Planetary appropriation: On drawing a line in the sand

The author in a Tuareg headdress. Courtesy photo.

The author in a Tuareg headdress. Courtesy photo.

By Alan Dean Foster

I was born here. This is my culture: all of it. I cannot “appropriate” what I was born to.

By born here, I mean on this world. Planet Earth. I am, at base, not a tribalist. Don’t get me wrong. I’m very glad to have been born into the largest, most powerful, and sometimes (though not always) the “best” tribe: the USA. But my home is the planet. Its cultures are my culture.

In the past couple of decades there has been a lot of talk, not to mention yelling and screaming, over something called cultural appropriation. To give one example, as residents of the state of Arizona we are probably more familiar than most with the term, given the interminable arguments over what constitutes cultural appropriation of Native American art.

There’s a fine line (and there has to be a line) between utilizing cultural memes out of admiration and as the basis for one’s own artistic endeavors. The best way to do this is via authentication. But even with authentication the lines can blur.

Take sand paintings. If the Navajo Nation was able to collect a royalty not only on every cheap rendition of a sand painting that’s sold in the Southwest but also on every skirt, t-shirt, dinner plate, light switch cover, piece of upholstery and bedsheet that utilizes those ancient patterns, they wouldn’t need to bother with a casino in the boondocks east of Flagstaff. But it can’t because, for better or worse, the use of those patterns have become so widespread not only in the U.S. but across the world that fighting all the users would cost more than could be reaped in income. Navajo sand painting has become a part of world culture. Of course, none of these millions of imitations are genuine because they’re not complete (the copies copy other copies, which are taken from originals left deliberately incomplete by their makers), but that doesn’t trouble the manufacturers of pottery, bedsheets, etc. Nor, apparently, the millions of buyers.

What the Navajo have been able to do, and the Aborigines of Australia and Panama hat makers in Ecuador (you did know that’s where “Panama” hats come from, didn’t you?) and Shona stonecarvers in Zimbabwe and, lately, Champagne producers in Champagne, is label the products of their culture as authentic representations of their particular culture. You can buy a Sami knife in Finland, but only those made by the Sami carry with them certificates of authenticity. Russia is full of imitation lacquer paintings, primarily on boxes, but only those from the three villages most famous for the art are allowed to legally indicate their origins.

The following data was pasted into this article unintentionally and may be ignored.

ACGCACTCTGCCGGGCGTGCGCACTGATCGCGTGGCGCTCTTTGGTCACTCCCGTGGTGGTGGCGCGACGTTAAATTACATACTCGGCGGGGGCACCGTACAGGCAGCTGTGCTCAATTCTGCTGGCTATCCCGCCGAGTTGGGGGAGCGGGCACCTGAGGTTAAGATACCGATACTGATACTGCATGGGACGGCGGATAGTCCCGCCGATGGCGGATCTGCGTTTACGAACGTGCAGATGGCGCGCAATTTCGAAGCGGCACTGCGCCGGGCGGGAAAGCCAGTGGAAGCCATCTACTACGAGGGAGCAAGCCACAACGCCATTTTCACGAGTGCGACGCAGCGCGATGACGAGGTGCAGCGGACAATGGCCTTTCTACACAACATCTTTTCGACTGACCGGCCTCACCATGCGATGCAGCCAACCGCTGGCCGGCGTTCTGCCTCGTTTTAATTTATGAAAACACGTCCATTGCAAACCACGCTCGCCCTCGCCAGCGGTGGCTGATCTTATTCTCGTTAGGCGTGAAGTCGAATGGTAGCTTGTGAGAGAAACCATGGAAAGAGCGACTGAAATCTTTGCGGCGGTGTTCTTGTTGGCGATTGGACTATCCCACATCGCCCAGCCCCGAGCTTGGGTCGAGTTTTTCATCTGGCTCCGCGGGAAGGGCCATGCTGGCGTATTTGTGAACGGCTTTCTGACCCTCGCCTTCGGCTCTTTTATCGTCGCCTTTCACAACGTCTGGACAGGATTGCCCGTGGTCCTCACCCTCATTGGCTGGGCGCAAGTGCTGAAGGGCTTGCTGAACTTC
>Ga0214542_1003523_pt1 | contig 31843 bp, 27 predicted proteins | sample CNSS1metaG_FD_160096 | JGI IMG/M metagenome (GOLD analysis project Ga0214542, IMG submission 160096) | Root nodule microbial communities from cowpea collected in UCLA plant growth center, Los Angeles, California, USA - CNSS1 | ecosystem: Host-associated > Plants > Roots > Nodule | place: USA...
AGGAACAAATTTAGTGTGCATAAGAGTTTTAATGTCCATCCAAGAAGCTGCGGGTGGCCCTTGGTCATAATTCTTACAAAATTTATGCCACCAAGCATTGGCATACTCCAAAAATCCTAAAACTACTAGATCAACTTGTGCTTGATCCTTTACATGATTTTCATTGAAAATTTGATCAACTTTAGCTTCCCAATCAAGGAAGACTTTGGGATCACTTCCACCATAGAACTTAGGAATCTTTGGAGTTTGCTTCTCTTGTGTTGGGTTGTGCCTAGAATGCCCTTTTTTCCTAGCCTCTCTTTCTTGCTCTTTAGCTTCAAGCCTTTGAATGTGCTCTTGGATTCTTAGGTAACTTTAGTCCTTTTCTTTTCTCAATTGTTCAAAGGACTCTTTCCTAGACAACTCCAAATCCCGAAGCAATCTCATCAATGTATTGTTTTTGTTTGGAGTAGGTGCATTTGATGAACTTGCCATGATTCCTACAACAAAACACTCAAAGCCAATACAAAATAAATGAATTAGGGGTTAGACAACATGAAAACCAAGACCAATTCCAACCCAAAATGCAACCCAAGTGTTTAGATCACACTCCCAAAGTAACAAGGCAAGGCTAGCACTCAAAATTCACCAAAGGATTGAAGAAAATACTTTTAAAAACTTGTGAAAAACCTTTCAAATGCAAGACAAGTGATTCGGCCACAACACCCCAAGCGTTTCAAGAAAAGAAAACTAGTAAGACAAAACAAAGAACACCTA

Image components public domain. Illustration by 5enses.

As a citizen of Planet Earth I believe that this is all my culture, too. If I want to make a Sami-style knife or carve greenstone or make a Panama hat or paint the Dreamtime, no one should be able to stop me. What I cannot do is claim that my work is an authentic representation of that portion of terrestrial culture, because I’m not Sami or Shona or Ecuadorian or a child of the Outback. Nor would I claim to be. I’m proud to be a citizen of planet Earth and to be able, sometimes in words, to make use of various aspects of its multiplicity of cultures. For that I can be criticized or applauded, but not forbidden.

When the Mexican composer Silvestre Reveueltas wrote the symphonic piece “Sensemaya,” was he “appropriating” European musical traditions in utilizing a standard symphony orchestra? Every classical composer sooner or later employs folk tunes from other cultures in their work; sometimes overtly, sometimes without any attribution at all. Pearl Buck won the Pulitzer and the Nobel for literature largely for her depictions of peasant life in China. Does that constitute an “appropriation” of Chinese culture? If Edgar Allen Poe truly invented the modern detective story with “The Murders in the Rue Morgue,” is every subsequently written detective tale an appropriation of American culture?

I love this planet. I love its seas, its forest, its deserts and mountains. I love its people and their multitudinous ways and inventions, their music and dances and stories. I will continue to utilize them in my own work because terrestrial culture is my culture, and I glory in it all. Meanwhile, others are welcome to borrow from my own imaginations.

As long as they don’t try to copyright it as authentic me.


Alan Dean Foster is author of more than 120 books, visitor to more than 100 countries, and still frustrated by the human species. Follow him at AlanDeanFoster.Com.

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